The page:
I’m not saying that you shouldn’t like to be complimented – everyone likes it. But, if you LIVE for compliments (I know some people who will not do/wear something unless someone ELSE tells them it looks good regardless of what they think), you can’t really be surprised when the opposite is something this way wicked comes. If it’s a BFD one way, it’s going to be a BFD the other.

  5. Showing MyRoots says:

    During the 2011 “Showing My Roots” North American Naturals Cruise, this exact topic was covered. A lovely speaker by the name of Regina Ross, couldn’t have said it better. To condense her speech (in my own words), she stated that “she does not consult her husband when he heads off in the direction of the barber shop in order to get his hair cut.” She does not ask or seek his approval, for matters of HER hair.

    Men that feel the need to become too vocal one way or the other regarding their opinion of a woman’s hair, appear bored. It is very important to understand that people (male & female) have preferences. Just because someone states he prefers to date someone with straightened hair vs. natural hair doesn’t make him a “natural hater”. It simply means, his eye is caught by the flower that fits that mold. That is not to say that he is repulsed by a natural flower, just trained to look at the other flower first.

    On the other hand, the ignorant men (virtually) running wild on the internet hurling insults about “nappy headed, unkept” women are just that; ignorant. They do not know any better. Nor have they taken the time to find out how much time has actually been spent on her hair. How CLEAN her hair is in comparison. How moisturized, and well cared for those “napps” really are. Until, these jokers get out of the clouds and lose the slave mentality, they will never see anyone that does not resemble our European sisters as beautiful. Lucky for them, most natural women do not share that same slave mentality.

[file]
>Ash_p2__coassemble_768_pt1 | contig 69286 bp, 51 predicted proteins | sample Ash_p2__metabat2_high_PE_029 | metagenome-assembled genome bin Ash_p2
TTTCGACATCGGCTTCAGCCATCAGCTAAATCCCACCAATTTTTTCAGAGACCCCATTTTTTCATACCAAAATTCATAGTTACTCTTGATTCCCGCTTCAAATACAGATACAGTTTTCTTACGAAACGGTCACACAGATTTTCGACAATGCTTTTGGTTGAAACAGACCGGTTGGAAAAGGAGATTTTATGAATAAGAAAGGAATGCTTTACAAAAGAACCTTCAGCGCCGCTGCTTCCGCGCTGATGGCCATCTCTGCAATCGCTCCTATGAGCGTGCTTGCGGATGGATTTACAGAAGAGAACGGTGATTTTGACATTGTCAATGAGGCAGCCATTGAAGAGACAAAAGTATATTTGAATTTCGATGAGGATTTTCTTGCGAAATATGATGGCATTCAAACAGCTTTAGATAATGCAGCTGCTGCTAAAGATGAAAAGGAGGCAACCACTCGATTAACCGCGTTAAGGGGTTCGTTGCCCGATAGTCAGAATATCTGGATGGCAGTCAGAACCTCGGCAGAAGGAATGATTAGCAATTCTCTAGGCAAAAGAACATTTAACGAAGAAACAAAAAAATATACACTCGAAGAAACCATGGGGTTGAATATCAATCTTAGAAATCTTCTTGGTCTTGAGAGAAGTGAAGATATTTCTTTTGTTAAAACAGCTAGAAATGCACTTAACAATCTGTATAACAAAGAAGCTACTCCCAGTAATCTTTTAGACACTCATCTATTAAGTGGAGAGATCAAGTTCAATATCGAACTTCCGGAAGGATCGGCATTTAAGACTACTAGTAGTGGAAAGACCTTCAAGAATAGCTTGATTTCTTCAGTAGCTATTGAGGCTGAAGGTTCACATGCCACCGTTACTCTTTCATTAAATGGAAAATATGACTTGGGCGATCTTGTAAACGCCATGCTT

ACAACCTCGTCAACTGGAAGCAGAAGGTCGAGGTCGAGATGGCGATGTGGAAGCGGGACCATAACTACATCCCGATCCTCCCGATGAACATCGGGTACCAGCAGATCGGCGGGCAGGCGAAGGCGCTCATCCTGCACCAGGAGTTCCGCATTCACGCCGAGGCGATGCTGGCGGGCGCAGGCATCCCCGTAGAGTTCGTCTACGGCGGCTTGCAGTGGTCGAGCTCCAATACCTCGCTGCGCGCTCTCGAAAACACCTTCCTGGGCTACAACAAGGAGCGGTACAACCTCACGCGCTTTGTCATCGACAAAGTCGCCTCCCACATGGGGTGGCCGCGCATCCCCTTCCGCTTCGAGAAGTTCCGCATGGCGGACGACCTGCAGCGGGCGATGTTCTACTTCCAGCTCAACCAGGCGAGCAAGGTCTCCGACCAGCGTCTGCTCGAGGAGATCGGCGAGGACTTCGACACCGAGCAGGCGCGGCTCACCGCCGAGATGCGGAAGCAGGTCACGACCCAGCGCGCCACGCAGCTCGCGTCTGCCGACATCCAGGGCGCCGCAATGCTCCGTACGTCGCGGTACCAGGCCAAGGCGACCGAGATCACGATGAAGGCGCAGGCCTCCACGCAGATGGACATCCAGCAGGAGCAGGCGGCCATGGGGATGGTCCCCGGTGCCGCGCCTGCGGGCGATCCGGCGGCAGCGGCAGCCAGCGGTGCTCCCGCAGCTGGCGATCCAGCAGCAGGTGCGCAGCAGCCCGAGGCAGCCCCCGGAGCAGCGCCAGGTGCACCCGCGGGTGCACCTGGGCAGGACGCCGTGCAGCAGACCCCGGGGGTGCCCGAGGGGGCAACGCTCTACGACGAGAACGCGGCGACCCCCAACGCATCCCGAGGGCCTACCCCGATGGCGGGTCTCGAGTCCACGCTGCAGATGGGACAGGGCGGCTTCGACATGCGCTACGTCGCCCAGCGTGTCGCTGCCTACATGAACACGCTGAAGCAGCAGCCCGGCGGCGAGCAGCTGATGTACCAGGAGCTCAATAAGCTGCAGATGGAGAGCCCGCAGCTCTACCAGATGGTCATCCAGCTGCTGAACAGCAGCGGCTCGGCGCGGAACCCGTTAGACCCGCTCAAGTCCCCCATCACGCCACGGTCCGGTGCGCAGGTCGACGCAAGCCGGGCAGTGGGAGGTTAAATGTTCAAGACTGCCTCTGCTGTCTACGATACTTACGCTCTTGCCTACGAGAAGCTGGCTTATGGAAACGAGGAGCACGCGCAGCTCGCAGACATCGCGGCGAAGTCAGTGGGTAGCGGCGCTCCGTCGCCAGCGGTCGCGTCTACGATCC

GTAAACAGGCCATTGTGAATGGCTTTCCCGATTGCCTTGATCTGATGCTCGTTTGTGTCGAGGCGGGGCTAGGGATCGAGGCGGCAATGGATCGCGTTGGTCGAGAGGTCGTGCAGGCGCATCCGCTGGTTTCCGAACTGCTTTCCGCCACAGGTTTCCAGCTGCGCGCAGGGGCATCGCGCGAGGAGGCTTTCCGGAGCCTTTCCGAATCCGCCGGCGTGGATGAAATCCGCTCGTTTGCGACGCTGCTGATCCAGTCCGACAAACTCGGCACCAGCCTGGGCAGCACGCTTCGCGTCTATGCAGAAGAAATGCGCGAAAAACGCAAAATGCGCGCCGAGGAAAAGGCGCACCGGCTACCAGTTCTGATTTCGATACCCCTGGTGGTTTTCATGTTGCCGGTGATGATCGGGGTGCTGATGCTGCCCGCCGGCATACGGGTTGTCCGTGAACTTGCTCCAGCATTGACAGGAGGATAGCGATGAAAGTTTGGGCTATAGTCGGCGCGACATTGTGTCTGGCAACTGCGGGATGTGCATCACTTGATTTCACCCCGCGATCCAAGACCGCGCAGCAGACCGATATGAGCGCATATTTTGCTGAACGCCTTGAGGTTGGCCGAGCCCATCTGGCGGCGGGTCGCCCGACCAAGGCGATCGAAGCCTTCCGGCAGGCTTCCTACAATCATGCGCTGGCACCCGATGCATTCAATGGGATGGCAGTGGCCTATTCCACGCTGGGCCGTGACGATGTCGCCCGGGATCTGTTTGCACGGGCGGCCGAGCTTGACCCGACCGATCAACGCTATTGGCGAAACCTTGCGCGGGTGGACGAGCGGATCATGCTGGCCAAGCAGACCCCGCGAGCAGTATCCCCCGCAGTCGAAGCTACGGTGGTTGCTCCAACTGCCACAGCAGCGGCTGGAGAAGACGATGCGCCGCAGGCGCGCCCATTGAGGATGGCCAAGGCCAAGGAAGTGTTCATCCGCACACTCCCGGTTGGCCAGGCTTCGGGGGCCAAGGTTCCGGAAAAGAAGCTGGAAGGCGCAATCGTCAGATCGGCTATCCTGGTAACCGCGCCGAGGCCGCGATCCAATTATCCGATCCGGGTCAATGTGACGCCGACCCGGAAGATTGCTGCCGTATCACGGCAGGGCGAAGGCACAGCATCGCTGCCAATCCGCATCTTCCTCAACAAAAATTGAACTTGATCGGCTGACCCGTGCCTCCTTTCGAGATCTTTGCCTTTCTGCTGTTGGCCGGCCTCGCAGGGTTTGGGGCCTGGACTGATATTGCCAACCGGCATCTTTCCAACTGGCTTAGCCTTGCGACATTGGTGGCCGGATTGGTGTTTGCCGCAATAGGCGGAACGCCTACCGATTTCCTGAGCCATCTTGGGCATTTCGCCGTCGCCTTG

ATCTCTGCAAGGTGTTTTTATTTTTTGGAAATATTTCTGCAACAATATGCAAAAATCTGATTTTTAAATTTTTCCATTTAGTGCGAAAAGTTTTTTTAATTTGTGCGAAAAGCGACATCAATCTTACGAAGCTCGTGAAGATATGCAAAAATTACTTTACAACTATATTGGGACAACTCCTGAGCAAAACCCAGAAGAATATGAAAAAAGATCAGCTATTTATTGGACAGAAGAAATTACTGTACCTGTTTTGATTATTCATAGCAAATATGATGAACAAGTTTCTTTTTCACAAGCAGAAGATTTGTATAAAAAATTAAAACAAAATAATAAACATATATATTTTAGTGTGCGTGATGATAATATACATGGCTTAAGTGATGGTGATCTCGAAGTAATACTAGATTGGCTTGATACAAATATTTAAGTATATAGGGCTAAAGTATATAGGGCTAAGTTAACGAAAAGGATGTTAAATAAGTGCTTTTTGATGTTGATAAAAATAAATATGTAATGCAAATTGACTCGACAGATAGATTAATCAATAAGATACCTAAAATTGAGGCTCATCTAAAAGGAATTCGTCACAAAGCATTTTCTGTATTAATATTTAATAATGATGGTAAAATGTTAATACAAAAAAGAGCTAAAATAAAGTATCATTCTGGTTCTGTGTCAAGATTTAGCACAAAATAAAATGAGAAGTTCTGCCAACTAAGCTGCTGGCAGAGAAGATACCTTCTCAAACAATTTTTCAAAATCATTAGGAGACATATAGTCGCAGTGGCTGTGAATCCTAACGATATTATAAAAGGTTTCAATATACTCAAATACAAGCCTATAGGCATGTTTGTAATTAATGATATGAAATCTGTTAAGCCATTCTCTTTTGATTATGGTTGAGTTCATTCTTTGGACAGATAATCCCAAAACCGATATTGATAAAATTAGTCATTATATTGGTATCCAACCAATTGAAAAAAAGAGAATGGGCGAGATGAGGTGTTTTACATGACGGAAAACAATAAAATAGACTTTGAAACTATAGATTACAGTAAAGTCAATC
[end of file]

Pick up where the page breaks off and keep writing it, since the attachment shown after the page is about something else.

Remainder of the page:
6. Jae says:

    I honestly had no idea what a huge issue this was. I guess that is because I personally could care less what a man (or anyone else, for that matter) has to say about my hair. When all is said and done though, if a man leaves you or won’t date you because of something like hair, then he’s really not the man for you anyway. People will always have their opinions. The more comfortable you become with yourself and the choices you make, the less weight you will put on what someone else thinks…even if it is your man.

  7. CurlyCoily Xai says:

    On my wedding day I allowed my husband to dictate how I was to wear my hair because he was my husband (to be) & had every right…right? Well when I told him I was thinking about cutting my hair short he was livid. This response surprised me even though he’d said he like long hair. Oooo I was so mad, but I kept calm & stated that if he felt so strongly about how I wear my hair that he should then put his money where his mouth is a pay for every hairdresser visit (& trust me they would be at least weekly & expensive), treatments & any thing remotely related to the upkeep of my hair.